Matanzas’s Senior Chorus Members sang “Just Believe” by PinkZebra (“Now I have all I need to find the best in me,/Well isn’t it time I open my mind,/And just believe”). FPC’s Savanna Dacosta, weaving palm coast street names into the lyrics of her original song, sang “SuperNova.”
“These past four years haven’t been the easiest,” said Oryiah Clayton and Dontanae Green of Matanzas as they welcomed their class. “Freshmen and sophomore year flew by like a breeze and are honestly the only years we could say we had some type of normalcy.”
Before sending his students off with a warm and encouraging message, Matanzas’s Principal Jeff Reaves cracked the inevitable jokes in the spirit of the school’s yet-uncanceled mascot: “How much did the pirate pay for this hook and peg?…an arm and a leg.” A joke the students seemed to know all too well, but still guaranteed a chuckle.
Then Reaves shared what he had learned from the school year and class of 2021. “ You may think you believe in something, students, but only when you go through a crisis, we discover what we truly believe,” he said, referring to the pandemic. “There were so many moments that we heard today since March 2020 where you were tested, where you encountered adversity, and through the choices that you made on a daily basis, what you believed in was stretched.” While continuing to connect with his student during the pandemic, he believed the positivity and teamwork within his students were essential.
“Allow me to conclude with this thought from rapper Drake,” Reaves said, “‘Live without pretending. Love without depending. Listen without defending. Speak without offending.’” That drew a roar of cheers from the seniors.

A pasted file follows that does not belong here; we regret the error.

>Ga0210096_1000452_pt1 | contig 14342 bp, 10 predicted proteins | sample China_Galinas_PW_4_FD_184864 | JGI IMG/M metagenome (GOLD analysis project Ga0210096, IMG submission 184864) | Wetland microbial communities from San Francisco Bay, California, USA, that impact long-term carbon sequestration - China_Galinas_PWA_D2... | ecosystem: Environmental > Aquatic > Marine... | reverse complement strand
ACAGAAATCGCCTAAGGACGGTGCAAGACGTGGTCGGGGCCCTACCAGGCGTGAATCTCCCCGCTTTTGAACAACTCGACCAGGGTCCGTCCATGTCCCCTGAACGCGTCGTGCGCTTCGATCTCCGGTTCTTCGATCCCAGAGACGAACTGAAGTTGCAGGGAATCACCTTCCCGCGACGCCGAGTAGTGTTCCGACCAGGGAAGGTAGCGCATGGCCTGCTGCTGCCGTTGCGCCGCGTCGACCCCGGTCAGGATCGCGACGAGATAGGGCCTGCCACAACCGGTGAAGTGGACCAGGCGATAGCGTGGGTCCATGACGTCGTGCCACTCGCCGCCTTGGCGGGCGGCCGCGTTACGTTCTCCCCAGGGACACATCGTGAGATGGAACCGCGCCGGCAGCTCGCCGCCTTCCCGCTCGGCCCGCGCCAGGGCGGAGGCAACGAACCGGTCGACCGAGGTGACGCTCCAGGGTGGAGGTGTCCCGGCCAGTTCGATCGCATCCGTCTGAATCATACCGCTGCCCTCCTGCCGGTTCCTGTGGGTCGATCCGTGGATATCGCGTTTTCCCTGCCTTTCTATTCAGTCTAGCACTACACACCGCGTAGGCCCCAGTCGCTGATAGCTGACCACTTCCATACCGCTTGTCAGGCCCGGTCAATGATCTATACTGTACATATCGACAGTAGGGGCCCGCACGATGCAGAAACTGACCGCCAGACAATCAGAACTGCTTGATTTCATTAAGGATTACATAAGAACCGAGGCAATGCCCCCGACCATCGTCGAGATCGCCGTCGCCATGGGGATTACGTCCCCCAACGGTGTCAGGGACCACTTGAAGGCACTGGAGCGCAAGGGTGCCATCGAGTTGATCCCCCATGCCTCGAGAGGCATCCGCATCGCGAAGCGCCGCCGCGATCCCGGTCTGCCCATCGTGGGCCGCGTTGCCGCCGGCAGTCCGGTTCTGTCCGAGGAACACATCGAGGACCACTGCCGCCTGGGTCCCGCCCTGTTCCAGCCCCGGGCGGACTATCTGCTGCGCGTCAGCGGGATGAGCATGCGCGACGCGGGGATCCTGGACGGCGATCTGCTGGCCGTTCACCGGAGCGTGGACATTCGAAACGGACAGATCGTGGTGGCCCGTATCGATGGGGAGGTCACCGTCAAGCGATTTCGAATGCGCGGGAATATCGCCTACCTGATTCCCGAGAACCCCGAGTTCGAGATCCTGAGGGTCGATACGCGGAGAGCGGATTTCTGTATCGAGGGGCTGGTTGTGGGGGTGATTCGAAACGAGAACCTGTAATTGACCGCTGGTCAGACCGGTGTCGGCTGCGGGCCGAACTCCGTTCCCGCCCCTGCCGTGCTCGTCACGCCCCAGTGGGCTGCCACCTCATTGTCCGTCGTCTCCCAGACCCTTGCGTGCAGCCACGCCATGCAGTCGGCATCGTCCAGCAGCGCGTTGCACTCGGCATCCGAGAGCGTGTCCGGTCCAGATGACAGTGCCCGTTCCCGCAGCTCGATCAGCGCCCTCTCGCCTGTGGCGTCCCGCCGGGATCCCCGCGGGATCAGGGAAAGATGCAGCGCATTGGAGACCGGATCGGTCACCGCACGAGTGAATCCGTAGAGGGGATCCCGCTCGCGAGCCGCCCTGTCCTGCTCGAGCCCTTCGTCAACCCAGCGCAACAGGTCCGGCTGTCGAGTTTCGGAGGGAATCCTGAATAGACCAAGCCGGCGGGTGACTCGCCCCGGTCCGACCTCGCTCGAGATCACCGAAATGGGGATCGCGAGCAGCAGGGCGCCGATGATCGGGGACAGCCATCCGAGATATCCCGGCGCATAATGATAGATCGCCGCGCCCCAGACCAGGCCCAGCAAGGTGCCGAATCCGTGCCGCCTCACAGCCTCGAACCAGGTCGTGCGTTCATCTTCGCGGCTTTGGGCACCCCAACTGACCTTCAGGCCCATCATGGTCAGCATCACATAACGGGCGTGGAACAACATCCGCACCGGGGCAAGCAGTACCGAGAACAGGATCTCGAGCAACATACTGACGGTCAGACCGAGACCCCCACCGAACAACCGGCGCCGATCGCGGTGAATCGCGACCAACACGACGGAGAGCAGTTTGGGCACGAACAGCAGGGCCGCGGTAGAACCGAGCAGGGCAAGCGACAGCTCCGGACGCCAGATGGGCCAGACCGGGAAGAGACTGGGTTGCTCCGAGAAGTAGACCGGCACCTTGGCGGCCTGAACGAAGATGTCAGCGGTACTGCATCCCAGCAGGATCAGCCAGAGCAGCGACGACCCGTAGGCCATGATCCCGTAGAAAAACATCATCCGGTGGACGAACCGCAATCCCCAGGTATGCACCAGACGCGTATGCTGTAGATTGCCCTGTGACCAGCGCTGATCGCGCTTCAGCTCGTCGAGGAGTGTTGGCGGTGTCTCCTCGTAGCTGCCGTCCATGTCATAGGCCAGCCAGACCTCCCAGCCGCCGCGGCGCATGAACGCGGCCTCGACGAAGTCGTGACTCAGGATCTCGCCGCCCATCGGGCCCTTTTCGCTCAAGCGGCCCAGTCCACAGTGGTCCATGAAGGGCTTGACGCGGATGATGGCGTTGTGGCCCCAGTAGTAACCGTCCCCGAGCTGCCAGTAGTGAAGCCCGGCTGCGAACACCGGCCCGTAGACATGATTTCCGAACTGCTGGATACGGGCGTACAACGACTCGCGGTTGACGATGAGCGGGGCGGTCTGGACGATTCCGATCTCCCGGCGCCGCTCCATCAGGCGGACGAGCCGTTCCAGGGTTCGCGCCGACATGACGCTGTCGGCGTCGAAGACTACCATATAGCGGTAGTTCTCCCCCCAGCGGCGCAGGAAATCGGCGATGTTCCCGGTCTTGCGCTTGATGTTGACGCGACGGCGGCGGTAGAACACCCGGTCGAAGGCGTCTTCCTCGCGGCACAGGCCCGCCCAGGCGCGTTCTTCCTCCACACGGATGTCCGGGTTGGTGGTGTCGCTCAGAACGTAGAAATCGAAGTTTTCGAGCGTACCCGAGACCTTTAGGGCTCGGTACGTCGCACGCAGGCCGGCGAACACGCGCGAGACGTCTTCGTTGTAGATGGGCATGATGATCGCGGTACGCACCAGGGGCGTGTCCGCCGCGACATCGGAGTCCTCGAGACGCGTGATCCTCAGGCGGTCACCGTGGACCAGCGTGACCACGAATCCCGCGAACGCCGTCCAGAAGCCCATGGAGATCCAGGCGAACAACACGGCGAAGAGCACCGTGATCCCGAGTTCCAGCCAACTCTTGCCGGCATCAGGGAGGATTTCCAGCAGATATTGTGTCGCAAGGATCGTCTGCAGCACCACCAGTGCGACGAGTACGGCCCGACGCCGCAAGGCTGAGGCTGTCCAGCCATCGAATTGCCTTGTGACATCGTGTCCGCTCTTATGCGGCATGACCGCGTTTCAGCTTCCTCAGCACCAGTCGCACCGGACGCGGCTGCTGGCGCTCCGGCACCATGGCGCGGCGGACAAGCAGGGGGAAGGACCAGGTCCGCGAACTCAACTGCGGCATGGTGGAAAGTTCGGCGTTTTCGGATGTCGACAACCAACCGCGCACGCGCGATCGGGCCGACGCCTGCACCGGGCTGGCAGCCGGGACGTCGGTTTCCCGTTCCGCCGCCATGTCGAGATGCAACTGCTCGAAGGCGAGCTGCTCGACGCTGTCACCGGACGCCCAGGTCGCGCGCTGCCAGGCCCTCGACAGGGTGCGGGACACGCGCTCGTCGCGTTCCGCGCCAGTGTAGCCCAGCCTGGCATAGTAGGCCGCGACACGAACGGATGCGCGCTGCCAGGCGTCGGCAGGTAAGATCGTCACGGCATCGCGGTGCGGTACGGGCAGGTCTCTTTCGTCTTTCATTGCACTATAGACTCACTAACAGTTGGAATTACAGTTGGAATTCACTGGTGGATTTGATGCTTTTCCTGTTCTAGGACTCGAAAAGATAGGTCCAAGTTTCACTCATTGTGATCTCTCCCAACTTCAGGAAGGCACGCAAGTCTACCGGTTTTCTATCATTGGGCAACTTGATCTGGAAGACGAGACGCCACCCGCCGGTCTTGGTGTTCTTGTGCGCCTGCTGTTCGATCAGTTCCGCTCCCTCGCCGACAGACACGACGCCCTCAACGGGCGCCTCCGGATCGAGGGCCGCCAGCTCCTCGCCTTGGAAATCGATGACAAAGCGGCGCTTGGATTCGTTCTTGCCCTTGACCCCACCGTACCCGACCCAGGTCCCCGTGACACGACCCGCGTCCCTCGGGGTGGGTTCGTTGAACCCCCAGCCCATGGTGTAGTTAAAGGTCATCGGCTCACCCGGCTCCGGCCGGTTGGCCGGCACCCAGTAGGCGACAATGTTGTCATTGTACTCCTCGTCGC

Each school’s principal also honored Tom Russell, the previous FPC principal who, after a battle with Covid, died in December, a loss that resonated throughout the community, echoing grief that for most others, because of the virus’s imprisoning fallout, had been unheard, unseen, even unmourned.
“Though I know our graduation will not be the same without Mr. Russell’s contagious smile on this stage,” Senior Caroline Rizzo took the stage during FPC’s ceremony, her choice of word as if flipping off that other contagion, “I know that he would want nothing more than for us to acknowledge our successes and celebrate all that we have overcome to be here today.” She teared up.
“When I reflect upon my last year as a Bulldog, one specific word comes to mind. That word is resilience,” said Rizzo, ”If that does not describe our senior year perfectly, then I’m not sure what else will.” She continued to proudly connect the achievements of her peers, voting in the 2020 election and re-creating habitual senior events to this resilience she believes her class carries.
Senior Derek Hart put it this way during his commencement speech: “In December of 2020, the Bulldog Family was faced with tragic news. Our wonderful Principal Mr. Tom Russell, had passed away. This tragedy, however, showed the true definition of the Bulldog family. Our family came together to honor his memory. And I know, we will continue to make Mr. Russell proud in our future endeavors.” The words echoed those of Bobby Bossardet, the interim FPC Principal.
Happily gazing upon her classmates, Rizzo quoted FPC’s class motto, “I leave you today with this quote from Neil Gaiman, “Now go, and make interesting mistakes, make amazing mistakes, make glorious and fantastic mistakes. Break the rules. Leave the world more interesting for you being here. Make good art.”
“Society has referred to us as ‘Generation C’, the Covid generation. However, I believe that this letter C stands for something other than Covid,” said Hart. He exclaimed the C stood for courage, commitment, and confidence and encouraged his fellow classmates to carry those principles throughout their lives. “Our society has become so polarized with various beliefs and has been influenced negatively by many. These beliefs have brought this great nation we call home to the most divided it has been,” referring to the 2020 election and the years that preceded it. “I encourage you to share these aforementioned principles because it is something which we can all unite under and when we as a people are united for something good, there is no negative force that can stop us, no matter how hard they try.”
–Terra White for FlaglerLive